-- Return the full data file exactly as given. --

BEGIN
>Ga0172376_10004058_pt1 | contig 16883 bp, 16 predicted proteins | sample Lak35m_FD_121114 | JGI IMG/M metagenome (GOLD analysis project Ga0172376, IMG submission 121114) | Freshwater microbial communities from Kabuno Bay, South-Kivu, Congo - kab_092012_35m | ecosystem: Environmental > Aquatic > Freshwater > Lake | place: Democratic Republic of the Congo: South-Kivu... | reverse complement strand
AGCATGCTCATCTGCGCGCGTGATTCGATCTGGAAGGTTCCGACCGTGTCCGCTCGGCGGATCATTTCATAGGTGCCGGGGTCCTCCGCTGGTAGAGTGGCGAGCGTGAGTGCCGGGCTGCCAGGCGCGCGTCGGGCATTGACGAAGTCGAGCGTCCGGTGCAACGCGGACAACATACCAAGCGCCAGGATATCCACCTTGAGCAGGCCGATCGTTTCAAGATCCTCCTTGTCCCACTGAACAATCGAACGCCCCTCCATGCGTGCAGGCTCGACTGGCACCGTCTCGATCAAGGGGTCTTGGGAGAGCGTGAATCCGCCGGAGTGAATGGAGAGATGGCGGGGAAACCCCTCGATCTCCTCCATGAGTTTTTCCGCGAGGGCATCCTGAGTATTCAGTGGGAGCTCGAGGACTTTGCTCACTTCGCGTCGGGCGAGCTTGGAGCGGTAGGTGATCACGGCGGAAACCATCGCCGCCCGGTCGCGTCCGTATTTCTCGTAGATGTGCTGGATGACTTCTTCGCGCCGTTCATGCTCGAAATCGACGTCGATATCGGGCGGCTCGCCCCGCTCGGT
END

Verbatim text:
>Ga0172376_10004058_pt1 | contig 16883 bp, 16 predicted proteins | sample Lak35m_FD_121114 | JGI IMG/M metagenome (GOLD analysis project Ga0172376, IMG submission 121114) | Freshwater microbial communities from Kabuno Bay, South-Kivu, Congo - kab_092012_35m | ecosystem: Environmental > Aquatic > Freshwater > Lake | place: Democratic Republic of the Congo: South-Kivu... | reverse complement strand
AGCATGCTCATCTGCGCGCGTGATTCGATCTGGAAGGTTCCGACCGTGTCCGCTCGGCGGATCATTTCATAGGTGCCGGGGTCCTCCGCTGGTAGAGTGGCGAGCGTGAGTGCCGGGCTGCCAGGCGCGCGTCGGGCATTGACGAAGTCGAGCGTCCGGTGCAACGCGGACAACATACCAAGCGCCAGGATATCCACCTTGAGCAGGCCGATCGTTTCAAGATCCTCCTTGTCCCACTGAACAATCGAACGCCCCTCCATGCGTGCAGGCTCGACTGGCACCGTCTCGATCAAGGGGTCTTGGGAGAGCGTGAATCCGCCGGAGTGAATGGAGAGATGGCGGGGAAACCCCTCGATCTCCTCCATGAGTTTTTCCGCGAGGGCATCCTGAGTATTCAGTGGGAGCTCGAGGACTTTGCTCACTTCGCGTCGGGCGAGCTTGGAGCGGTAGGTGATCACGGCGGAAACCATCGCCGCCCGGTCGCGTCCGTATTTCTCGTAGATGTGCTGGATGACTTCTTCGCGCCGTTCATGCTCGAAATCGACGTCGATATCGGGCGGCTCGCCCCGCTCGGT